- Page 1 Memory Map Toughprint Paper Review
- Page 2 Memory Map Toughprint Paper Review
The obvious alternative to Toughprint paper is lamination. With suppliers as diverse as Staples and Tesco selling laminators and laminating pouches, it’s easy to obtain a system that can provide the same kind of waterproofing as a waterproof paper. Tesco sells a laminator for £9.47 and 50 pouches for £2.09. Even including the laminator in the cost of the first 50 laminations, therefore, the cost per page is 23p, dropping to 4.2p when you’re just paying for pouches.
The main disadvantage of laminated pages is that they’re stiff, making them difficult to fold or stick in a pocket or bag. Toughprint, by contrast, is nearly as flexible as a regular sheet of paper, can be folded easily and holds its folded shape well. It’s a lot more convenient in this respect, though a laminated sheet holds its unfolded shape better, an advantage for posters and other publicity.
As far as weather-resistance goes, particularly with inkjet print, Toughprint paper won’t make water-soluble prints any more water-resistant than ordinary paper. We tried wetting a sheet after printing it with dye-based Innobella inks from a Brother printer and the ink still ran. It appeared to be mainly the black ink, but this will vary from brand to brand.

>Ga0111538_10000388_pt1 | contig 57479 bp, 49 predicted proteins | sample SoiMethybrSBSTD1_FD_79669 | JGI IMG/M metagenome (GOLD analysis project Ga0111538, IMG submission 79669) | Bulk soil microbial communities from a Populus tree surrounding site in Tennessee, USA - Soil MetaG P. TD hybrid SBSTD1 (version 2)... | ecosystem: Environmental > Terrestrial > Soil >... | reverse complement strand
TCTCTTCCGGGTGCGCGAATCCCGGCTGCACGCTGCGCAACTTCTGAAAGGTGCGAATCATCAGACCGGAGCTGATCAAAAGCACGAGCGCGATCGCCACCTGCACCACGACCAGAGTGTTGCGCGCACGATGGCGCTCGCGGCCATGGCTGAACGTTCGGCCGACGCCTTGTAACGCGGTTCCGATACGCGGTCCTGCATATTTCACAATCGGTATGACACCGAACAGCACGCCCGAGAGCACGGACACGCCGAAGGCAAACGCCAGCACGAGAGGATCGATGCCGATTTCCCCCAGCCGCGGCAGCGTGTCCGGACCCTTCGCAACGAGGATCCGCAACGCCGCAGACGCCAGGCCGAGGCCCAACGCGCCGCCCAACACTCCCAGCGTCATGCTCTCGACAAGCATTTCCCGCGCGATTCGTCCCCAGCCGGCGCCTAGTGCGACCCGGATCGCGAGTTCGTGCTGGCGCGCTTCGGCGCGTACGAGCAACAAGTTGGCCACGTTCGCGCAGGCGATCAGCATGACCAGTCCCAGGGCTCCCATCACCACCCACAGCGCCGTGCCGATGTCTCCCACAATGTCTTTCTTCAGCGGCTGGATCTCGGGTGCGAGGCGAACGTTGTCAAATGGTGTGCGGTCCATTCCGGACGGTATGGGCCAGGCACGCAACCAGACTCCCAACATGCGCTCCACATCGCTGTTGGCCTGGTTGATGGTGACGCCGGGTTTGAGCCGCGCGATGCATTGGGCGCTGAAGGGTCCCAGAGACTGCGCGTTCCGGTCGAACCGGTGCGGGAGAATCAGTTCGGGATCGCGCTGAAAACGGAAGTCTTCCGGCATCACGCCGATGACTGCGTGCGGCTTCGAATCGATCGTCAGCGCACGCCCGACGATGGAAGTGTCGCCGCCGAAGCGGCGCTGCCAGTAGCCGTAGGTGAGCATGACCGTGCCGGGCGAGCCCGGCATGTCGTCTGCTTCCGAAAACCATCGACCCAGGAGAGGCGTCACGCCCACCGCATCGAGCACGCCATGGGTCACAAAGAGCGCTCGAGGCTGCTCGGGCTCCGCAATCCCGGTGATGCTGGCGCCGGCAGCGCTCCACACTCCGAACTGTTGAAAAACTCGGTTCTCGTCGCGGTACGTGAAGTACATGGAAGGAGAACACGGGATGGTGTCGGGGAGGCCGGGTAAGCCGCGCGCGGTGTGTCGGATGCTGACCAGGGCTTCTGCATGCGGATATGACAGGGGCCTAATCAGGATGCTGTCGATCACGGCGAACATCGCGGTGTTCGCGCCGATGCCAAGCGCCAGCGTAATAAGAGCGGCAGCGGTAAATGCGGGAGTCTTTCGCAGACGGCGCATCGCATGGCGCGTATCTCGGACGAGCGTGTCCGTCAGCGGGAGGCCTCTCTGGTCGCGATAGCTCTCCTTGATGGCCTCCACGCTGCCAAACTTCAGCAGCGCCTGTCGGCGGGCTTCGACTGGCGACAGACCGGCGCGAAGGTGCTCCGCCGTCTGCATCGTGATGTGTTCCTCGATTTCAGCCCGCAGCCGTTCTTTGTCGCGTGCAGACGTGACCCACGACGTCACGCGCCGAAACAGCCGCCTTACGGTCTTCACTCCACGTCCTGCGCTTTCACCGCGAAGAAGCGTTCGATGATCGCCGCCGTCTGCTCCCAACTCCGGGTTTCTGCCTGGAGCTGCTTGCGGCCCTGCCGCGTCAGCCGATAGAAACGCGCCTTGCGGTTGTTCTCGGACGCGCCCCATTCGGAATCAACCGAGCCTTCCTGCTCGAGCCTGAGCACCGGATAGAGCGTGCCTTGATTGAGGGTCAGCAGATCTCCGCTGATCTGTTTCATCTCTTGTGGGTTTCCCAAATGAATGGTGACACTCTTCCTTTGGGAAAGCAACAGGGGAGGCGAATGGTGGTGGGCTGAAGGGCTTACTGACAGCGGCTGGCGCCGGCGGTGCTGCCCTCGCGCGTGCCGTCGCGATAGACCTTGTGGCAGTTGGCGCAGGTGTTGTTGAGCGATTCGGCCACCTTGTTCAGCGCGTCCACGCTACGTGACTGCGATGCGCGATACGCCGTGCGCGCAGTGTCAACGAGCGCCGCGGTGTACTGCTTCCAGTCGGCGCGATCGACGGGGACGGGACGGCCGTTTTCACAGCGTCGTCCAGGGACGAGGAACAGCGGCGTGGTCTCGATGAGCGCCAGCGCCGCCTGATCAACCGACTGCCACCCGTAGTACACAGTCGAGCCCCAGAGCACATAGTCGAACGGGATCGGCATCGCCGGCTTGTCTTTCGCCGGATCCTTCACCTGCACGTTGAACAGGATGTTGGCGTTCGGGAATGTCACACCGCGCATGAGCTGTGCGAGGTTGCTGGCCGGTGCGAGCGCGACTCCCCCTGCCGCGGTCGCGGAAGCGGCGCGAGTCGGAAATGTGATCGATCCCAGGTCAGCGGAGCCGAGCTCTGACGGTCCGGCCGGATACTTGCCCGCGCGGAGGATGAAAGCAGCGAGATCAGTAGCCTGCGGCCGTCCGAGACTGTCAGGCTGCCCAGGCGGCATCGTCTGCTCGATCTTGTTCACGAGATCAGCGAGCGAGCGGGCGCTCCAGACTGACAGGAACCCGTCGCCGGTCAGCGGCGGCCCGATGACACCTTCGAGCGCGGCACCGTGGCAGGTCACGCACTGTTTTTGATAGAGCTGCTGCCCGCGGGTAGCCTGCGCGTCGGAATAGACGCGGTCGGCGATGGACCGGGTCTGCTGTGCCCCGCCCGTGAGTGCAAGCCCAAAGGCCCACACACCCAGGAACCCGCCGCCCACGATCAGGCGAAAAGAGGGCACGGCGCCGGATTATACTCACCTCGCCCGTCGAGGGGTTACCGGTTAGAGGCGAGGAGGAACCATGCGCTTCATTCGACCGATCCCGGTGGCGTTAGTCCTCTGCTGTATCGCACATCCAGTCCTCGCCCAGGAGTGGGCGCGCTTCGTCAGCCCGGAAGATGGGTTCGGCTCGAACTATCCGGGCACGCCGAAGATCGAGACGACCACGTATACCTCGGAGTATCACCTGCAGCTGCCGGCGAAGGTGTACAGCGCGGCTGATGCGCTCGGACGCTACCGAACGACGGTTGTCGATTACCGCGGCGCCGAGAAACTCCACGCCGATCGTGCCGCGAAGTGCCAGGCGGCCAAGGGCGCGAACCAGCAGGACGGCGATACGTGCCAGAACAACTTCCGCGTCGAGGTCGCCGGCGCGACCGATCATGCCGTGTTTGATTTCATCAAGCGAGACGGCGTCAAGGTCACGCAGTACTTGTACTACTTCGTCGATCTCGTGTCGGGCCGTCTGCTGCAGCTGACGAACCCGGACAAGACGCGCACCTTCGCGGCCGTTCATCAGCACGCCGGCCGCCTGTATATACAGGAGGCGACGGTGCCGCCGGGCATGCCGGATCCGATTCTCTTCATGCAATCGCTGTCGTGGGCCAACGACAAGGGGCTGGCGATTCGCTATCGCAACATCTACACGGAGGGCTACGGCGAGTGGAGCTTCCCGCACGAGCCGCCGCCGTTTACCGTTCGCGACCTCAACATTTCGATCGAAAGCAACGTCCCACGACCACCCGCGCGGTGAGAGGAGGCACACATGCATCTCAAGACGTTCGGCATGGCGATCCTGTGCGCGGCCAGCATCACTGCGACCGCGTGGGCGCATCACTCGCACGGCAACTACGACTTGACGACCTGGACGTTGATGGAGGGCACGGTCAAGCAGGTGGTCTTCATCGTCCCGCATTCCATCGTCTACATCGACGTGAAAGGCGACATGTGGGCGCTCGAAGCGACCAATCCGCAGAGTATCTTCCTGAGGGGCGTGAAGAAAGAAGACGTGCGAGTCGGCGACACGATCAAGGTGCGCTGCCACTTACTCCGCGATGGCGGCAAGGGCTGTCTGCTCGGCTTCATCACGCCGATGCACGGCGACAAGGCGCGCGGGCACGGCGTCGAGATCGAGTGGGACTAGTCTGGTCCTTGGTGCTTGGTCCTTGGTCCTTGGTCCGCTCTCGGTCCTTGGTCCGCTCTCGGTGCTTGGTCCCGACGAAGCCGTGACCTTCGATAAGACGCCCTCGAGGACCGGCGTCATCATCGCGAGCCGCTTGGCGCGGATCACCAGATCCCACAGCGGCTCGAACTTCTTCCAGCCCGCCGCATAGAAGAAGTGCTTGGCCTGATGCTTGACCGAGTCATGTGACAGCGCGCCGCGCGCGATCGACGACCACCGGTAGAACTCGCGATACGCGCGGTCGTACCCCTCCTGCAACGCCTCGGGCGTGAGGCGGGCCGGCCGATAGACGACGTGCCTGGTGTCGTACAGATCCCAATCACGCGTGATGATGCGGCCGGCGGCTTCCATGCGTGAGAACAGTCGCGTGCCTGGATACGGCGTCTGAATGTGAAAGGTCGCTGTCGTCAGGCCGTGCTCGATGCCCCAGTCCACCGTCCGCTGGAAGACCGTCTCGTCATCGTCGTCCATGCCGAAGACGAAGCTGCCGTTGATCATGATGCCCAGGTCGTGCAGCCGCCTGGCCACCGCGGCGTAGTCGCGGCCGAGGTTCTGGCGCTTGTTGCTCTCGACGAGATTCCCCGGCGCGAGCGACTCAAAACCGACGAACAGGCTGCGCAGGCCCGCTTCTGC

(centre)Toughprint paper after being exposed to water(/centre)
Pigment-based inks, like those used by Epson, are fully water-resistant and a page printed with them is pretty much waterproof. There’s some weakening of the paper when it’s wet, but it remains intact and, for example, a map printed on Toughprint and caught in the rain will still be usable. The laser Toughprint, run through a laser printer, doesn’t have any problems with water-fastness, as the particle-based toner is heat-sealed onto the paper. The paper had no problem with the heat from the laser printer’s fuser.
A laminated page has a big advantage over Toughprint in water resistance, of course, as even a dye-based inkjet print is rendered completely waterproof by sandwiching it between clear plastic sheets. Producing a protected page by laminating is very much a two-stage process, though, where printing on Toughprint is no more long-winded than a print on regular paper.
Although Toughprint cuts like paper, it’s very hard to tear it, with the paper stretching rather than ripping. It also resists scrumpling and, apart from the creases, is still fully intact after being crumpled many times.
Toughprint paper does pretty much what it claims. It’s water resistant, close to tearproof and generally…well tough. It doesn’t make water-based print waterproof and it’s more expensive than using a laminator, but it’s a lot more convenient, if you want to be able to pop the pages in the pocket of a cagoule.
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